Hottest Measured Extrasolar Planet is 3700 Degrees
University of Central Florida Physics Professor Joseph Harrington and his team have measured the hottest planet ever at 3700 degrees Fahrenheit.
"HD 149026b is simply the most exotic, bizarre planet," Harrington said. "It’s pretty small, really dense, and now we find that it’s extremely hot."
Using Spitzer, NASA’s infrared space telescope, Harrington and his team observed the tiny planet disappear behind its star and reappear. Although the planet cannot be seen separately from the star, the dimming of the light that reached Spitzer told the scientists how much light the hot planet emits. From this they deduced the temperature on the side of the planet facing its star. The team’s findings were published online in Nature.
Discovered in 2005, HD 149026b is a bit smaller than Saturn, making it the smallest extrasolar planet with a measured size. However, it is more massive than Saturn, and is suspected of having a core 70-90 times the mass of the entire Earth. It has more heavy elements (material other than hydrogen and helium) than exist in our whole solar system, outside the Sun.
There are more than 230 extrasolar planets, but this is only the fourth of these to have its temperature measured directly. It is simple to explain the temperatures of the other three planets. However, for HD 149026b to reach 3700 degrees, it must absorb essentially all the starlight that reaches it. This means the surface must be blacker than charcoal, which is unprecedented for planets. The planet would also have to re-radiate all that energy in the infrared.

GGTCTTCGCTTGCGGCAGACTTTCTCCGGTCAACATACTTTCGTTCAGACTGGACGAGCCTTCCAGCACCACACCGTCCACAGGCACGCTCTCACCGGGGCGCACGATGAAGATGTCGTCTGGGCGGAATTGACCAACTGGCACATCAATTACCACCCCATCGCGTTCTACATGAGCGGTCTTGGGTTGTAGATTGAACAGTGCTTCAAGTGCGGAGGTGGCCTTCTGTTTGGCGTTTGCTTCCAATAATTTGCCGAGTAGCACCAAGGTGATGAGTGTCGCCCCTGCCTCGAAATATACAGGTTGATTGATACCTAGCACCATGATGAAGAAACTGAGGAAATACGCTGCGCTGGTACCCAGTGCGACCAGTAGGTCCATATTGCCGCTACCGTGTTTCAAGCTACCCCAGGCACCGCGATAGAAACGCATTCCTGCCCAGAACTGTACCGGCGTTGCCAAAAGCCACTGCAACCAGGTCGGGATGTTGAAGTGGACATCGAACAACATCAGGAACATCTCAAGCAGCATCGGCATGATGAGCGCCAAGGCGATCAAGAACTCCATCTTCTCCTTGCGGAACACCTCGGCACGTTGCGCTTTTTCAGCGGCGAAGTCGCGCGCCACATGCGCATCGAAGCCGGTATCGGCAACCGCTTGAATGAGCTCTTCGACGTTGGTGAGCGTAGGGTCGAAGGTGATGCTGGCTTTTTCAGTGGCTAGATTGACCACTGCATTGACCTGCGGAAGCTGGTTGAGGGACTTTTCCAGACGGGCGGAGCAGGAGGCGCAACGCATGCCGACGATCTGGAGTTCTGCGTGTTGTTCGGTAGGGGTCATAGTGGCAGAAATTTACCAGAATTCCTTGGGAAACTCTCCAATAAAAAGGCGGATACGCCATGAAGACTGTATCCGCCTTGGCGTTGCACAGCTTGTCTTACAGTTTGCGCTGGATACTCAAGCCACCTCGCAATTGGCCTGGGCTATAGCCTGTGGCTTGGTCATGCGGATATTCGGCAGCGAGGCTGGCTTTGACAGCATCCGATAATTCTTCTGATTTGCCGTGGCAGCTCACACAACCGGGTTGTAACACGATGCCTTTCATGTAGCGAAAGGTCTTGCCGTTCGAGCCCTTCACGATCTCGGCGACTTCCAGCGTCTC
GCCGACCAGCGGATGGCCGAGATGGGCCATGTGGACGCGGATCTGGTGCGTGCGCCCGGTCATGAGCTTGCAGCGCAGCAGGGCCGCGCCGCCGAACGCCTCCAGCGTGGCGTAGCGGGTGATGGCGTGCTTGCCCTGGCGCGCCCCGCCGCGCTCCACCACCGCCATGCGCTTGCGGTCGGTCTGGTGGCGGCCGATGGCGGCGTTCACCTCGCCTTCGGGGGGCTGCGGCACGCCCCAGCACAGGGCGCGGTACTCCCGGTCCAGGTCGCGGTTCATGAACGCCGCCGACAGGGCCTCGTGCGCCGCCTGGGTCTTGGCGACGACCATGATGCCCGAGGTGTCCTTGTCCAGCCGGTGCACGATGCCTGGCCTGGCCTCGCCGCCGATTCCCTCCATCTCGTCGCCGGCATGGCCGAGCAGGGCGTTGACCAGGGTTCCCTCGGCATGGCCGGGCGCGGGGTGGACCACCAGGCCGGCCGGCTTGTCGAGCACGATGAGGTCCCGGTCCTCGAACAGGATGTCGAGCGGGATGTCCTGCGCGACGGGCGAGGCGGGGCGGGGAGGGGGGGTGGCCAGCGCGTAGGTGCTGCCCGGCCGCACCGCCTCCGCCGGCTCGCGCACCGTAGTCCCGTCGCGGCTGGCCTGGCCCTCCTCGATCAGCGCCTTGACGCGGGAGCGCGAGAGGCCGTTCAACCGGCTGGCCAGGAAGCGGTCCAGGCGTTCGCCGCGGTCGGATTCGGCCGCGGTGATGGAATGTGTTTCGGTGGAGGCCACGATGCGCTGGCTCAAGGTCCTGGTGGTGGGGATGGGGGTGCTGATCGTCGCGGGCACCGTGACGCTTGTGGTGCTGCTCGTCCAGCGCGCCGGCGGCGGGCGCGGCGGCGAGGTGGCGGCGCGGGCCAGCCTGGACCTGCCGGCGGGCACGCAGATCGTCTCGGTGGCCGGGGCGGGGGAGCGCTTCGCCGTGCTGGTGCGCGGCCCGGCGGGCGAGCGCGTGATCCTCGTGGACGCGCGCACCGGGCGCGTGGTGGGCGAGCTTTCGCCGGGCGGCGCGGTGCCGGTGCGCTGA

"The high heat would make the planet glow slightly, so it would look like an ember in space, absorbing all incoming light but glowing a dull red," said Harrington.
Drake Deming, of NASA’s Goddard Space Flight Center in Greenbelt, MD, and a co-author of the Nature paper, thinks theorists are going to be scratching their heads over this one. "This planet is off the temperature scale that we expect for planets, so we don’t really understand what’s going on," Deming said. "There may be more big surprises in the future."
Harrington’s team on this project also included Statia Luszcz from the Center for Radiophysics and Space Research at Cornell University, who is now a graduate student at the University of California, Berkeley. Sara Seager, a theorist in the Departments of Earth, Atmospheric, and Planetary Sciences and of Physics at the Massachusetts Institute of Technology, and Jeremy Richardson, an observer from the Exoplanet and Stellar Astrophysics Laboratory at NASA Goddard, round out the team.
Harrington is no stranger to significant findings. His research was published in Science magazine in October 2006 and in Nature in February 2007. In the first of those papers, Harrington’s team used Spitzer to make the first measurement of day and night temperature variation on a different extrasolar planet. That research found that a Jupiter-like gas-giant planet circling very close to its sun is as hot as fire on one side, and potentially as cold as ice on the other, a condition that may also hold for HD 149026b.
February’s publication documented a landmark achievement. In a project led by Richardson, the group captured enough light from an exoplanet to spread it apart into a spectrum and find signatures of molecules in the planet’s atmosphere — a key step toward being able to detect life on alien worlds.
Harrington’s team fared well in this year’s stiff competition for observing time on NASA’s orbiting infrared facility. They will observe HD 149026b using all of Spitzer’s instruments in the coming year, to gain a better understanding of the planet’s atmosphere. Harrington is a professor in UCF’s growing program in planetary sciences.